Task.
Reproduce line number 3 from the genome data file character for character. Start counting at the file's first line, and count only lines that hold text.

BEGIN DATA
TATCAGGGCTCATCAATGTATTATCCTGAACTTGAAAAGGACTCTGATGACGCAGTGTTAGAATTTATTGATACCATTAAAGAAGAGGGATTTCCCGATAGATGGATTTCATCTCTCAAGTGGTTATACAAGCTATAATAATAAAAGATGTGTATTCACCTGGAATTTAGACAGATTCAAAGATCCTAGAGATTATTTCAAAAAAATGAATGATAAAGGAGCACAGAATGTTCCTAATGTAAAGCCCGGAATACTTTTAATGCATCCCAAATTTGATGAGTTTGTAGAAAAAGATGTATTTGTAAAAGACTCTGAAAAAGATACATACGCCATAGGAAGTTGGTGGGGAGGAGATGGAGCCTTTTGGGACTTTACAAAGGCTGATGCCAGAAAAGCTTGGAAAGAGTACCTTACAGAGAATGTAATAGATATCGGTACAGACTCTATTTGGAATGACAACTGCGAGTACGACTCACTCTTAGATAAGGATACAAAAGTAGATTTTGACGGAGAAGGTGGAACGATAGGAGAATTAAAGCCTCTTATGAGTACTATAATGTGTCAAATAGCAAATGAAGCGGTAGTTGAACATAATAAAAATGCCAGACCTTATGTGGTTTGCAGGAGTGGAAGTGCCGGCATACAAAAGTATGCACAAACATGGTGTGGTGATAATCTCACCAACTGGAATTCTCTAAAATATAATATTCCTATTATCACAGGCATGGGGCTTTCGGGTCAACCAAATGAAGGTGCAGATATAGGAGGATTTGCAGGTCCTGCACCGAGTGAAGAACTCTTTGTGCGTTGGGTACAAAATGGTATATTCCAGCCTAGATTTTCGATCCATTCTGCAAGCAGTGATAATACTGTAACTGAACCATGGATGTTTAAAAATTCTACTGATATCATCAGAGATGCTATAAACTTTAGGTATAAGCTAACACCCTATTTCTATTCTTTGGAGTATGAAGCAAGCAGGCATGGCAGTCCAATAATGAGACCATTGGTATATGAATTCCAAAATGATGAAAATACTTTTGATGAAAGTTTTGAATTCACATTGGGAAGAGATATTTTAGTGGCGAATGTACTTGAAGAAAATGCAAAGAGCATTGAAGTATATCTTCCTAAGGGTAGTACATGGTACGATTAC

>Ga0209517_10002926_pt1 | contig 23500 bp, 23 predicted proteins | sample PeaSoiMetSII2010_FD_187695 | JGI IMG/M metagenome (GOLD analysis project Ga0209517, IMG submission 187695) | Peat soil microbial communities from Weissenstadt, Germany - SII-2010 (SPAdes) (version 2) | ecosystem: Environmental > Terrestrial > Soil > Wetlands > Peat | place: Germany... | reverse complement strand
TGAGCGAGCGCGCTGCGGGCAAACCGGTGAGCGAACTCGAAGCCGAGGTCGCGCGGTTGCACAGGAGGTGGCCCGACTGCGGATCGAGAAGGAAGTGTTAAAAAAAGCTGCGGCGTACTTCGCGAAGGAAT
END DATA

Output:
TGAGCGAGCGCGCTGCGGGCAAACCGGTGAGCGAACTCGAAGCCGAGGTCGCGCGGTTGCACAGGAGGTGGCCCGACTGCGGATCGAGAAGGAAGTGTTAAAAAAAGCTGCGGCGTACTTCGCGAAGGAAT